Illustration by Robert Sausaman/Sentinel Colorado

Baby, it’s cold outside. And then it’s not. It’s Colorado. Get over it. The cold, hard freeze-thaw facts of life during Colorado winters are tough for not just newbies and gapers here in one of the most appealing parts of the nation. Lifers struggle, too, with air so cold and ice so slick that the saddest little burg in Alabama sounds excellent.

The worst part of Colorado winters are that, unlike everywhere else in the known universe, misery hates company here. If you’re hating the commute, too lazy to shovel, too scared to drive, too cold to care, keep it to yourself.

Few things in this colorful mountain state generate the level of angst and anger as does a cold and snow day. These are the pet peeves of Sentinel Colorado staffers. Feel free to chime in online with your own.

Rules of the icy road

Batman’s chilliest foe may have said it best: “Everything freezes.”

(Well, except for liquid helium in quotidian conditions. But we won’t fault Arnie for being a bit rusty on his chemistry.)

Nonetheless, Mr. Schwarzenegger’s refrain from 1997’s “Batman & Robin” — that’s the Clooney version of the Caped Crusader, for those playing at home — certainly includes the web of arterials that course through the Rocky Mountains and make the Centennial State a perfect playground for Bear Grylls fangirls and boys.

And knowing how and when Adam’s ale freezes is information all Colorado residents, especially those pesky transplants, should burn into their melons before lumbering behind the wheel as Ullr bears down.

Save for the newbies who landed on the DIA tarmac yesterday, we’ve all seen that Honda Accord with Texas plates fearfully crawling along Interstate 225 the moment mother nature coughs out a couple frozen crystals. It sucks.

Here are a few truisms to keep in mind the next time a polar vortex barrels toward the Gateway to the Rockies.

• Among the most under-appreciated factoids about winter driving: roads are most dangerous when the mercury hovers around freezing — not when temperatures plummet below zero degrees in the Colorado high country. That’s because the thin layer of water that clings to ice is most prevalent in slightly warmer temperatures, and greatly diminishes the colder it gets. So while we’re not advocating for Mario Andretti-style cruising when the forecast calls for minus 15, you’re actually safer in such conditions. Your head — and lead foot — should be on a greased swivel when it’s snowing and between about 25 and 35 degrees.

• Leave a couple of Broncos Stadium at Mile Highs between you and that jalopy sputtering down Smoky Hill Road. It takes about 100 yards — or the length of a football field without the end zones — for a car with snow tires traveling 60 miles per hour on a snow-packed road to come to a full stop. That distance more than doubles for cars sporting all-season tires, according to data compiled by Consumer Reports and reported by the Colorado Department of Transportation. It still takes about 140 feet — or the length of nearly three semi-trailers — for cars with all-season tires to stop on dry or wet roads, too.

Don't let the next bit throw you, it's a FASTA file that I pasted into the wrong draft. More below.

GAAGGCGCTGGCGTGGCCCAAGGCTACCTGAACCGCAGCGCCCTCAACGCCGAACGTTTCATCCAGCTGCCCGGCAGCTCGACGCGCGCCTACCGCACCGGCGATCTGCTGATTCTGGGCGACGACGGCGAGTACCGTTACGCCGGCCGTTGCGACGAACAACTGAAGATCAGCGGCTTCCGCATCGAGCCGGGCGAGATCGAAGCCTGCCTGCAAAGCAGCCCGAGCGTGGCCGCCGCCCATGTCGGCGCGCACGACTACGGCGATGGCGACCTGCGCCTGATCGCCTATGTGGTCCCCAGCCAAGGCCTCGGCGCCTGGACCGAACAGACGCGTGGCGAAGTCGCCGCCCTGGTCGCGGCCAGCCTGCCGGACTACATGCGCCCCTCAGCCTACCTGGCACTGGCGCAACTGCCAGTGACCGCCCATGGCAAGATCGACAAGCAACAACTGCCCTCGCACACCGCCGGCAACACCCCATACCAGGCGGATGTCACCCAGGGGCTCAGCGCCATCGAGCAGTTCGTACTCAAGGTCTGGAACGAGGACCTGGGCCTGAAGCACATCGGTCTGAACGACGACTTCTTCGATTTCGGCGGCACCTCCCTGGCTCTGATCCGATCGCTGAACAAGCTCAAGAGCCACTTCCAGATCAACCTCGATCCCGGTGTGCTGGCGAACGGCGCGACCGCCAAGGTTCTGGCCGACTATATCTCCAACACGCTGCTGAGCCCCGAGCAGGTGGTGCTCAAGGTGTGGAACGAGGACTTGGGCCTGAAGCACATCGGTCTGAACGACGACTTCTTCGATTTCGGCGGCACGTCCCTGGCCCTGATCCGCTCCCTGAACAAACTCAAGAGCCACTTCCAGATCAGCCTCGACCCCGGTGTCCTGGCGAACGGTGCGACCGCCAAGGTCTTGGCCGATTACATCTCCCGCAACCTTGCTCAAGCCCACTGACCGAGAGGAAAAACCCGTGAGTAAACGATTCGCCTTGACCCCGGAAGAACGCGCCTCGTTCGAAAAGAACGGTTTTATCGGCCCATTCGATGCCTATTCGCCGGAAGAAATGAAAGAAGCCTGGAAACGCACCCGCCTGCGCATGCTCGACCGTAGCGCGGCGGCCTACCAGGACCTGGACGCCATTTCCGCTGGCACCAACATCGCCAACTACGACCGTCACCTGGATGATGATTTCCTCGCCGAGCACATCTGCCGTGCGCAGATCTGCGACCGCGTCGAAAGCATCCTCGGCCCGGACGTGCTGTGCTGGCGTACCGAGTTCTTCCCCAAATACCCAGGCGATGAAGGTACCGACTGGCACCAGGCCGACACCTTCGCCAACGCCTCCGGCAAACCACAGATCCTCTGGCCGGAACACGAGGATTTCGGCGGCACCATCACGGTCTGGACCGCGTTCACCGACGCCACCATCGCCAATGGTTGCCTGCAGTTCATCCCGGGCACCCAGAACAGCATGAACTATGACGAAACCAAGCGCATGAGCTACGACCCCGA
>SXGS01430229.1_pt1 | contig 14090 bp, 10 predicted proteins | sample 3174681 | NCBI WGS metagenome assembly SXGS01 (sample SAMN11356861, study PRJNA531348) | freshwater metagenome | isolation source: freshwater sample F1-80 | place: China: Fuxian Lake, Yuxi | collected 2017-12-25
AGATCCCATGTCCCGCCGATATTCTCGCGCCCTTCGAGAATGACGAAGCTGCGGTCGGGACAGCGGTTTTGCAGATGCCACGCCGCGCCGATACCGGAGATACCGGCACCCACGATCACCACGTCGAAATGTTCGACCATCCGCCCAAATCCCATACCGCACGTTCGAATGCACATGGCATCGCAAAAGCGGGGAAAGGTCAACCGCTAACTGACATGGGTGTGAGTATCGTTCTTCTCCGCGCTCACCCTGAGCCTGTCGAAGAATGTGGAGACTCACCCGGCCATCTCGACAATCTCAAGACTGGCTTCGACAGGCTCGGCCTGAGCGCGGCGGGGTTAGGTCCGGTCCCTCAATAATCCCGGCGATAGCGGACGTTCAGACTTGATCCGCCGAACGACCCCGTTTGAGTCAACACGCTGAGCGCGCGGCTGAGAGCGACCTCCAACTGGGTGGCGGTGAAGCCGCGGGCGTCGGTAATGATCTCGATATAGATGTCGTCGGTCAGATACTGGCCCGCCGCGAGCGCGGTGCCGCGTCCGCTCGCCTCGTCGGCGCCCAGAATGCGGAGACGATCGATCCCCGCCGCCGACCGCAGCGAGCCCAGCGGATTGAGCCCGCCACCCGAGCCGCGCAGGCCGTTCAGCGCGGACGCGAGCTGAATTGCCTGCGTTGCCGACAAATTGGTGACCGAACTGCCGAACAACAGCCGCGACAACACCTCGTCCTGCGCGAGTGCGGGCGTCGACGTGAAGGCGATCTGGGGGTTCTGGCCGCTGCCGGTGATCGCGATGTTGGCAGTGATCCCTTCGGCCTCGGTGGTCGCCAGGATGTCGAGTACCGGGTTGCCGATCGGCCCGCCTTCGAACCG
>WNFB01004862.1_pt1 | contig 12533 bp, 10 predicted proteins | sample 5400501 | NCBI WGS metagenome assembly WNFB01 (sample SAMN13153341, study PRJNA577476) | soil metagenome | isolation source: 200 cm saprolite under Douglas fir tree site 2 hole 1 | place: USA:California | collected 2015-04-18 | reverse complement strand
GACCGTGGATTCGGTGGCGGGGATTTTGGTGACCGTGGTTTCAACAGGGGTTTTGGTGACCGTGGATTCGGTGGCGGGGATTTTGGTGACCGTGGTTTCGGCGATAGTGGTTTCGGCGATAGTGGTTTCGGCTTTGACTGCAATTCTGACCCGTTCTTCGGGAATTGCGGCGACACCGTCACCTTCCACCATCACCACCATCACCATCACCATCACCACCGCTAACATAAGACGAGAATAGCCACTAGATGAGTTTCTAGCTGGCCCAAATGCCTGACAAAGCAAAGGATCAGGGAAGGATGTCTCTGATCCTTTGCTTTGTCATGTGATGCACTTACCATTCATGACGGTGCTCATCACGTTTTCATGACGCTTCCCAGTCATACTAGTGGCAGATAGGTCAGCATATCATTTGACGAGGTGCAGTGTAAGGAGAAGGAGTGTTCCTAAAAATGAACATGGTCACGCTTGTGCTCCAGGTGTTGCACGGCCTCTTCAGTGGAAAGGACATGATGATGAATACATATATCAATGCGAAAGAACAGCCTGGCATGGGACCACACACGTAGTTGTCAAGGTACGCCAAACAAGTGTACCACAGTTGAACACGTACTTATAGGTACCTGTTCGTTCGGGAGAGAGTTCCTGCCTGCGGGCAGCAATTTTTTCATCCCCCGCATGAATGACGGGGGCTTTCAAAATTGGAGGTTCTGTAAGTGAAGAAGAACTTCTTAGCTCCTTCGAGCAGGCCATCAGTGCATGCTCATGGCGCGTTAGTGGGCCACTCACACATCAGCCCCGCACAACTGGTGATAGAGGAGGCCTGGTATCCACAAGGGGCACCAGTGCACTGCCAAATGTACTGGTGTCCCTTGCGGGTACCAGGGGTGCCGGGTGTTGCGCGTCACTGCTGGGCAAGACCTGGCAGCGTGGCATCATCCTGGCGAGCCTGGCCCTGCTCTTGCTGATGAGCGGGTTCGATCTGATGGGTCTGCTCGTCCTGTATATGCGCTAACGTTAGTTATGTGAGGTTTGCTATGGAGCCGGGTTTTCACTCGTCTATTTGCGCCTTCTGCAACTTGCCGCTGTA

• And driving science isn’t relegated just to the winter months. Trees shedding leaves in September, October and November can make for deadly slip-n-slides on metro area side streets throughout the fall. Leaves are designed to repel water and direct the precious nectar to their roots, therefore creating millions of tiny, hydrophobic pools in every Aurora neighborhood from Hoffman Heights to Heritage Eagle Bend. And because leaves typically aren’t actually frozen to the road, they can slip on both sides — against your tire and against the asphalt. The “slippery factor” exponentially increases with each layer of leaves that falls and isn’t blown or raked out of the way, according to a blog written for the National Automotive Parts Association. Treating wet leaves like ice can help stave off expensive rear-end repairs or legal fees, ensuring you still have plenty of pretty pennies to stock up on PSLs.

— QUINCY SNOWDON, Staff Writer

How now, brown plow?

The Baader-Meinhof phenomenon, sometimes called the frequency illusion, is when you’re told or notice something and you end up seeing it everywhere, like the crazy number of “Qs” on Colorado license plates. If there’s an inverse to that, let it be this: there always seems to be plenty of snow plows around before the storm, and not nearly enough during or after.

Illustration by Robert Sausaman/Sentinel Colorado

Alas, these plows don’t deploy at random.

There is a plan, and a morning or afternoon commute could be significantly worse — believe it or not — if not for the beastly snow plows sent to the streets of their respective municipality before, during and after the flakes start falling.

But if you’re looking for the clearest route to work or school when the weather dumps inch after inch of the fluffy stuff across the region, dig no further than the 2018-2019 Snow and Ice Control Plan for the city of Aurora.

There, the public works director spells out which streets are the focus for the team and why your neighborhood cul de sac gets absolutely no love.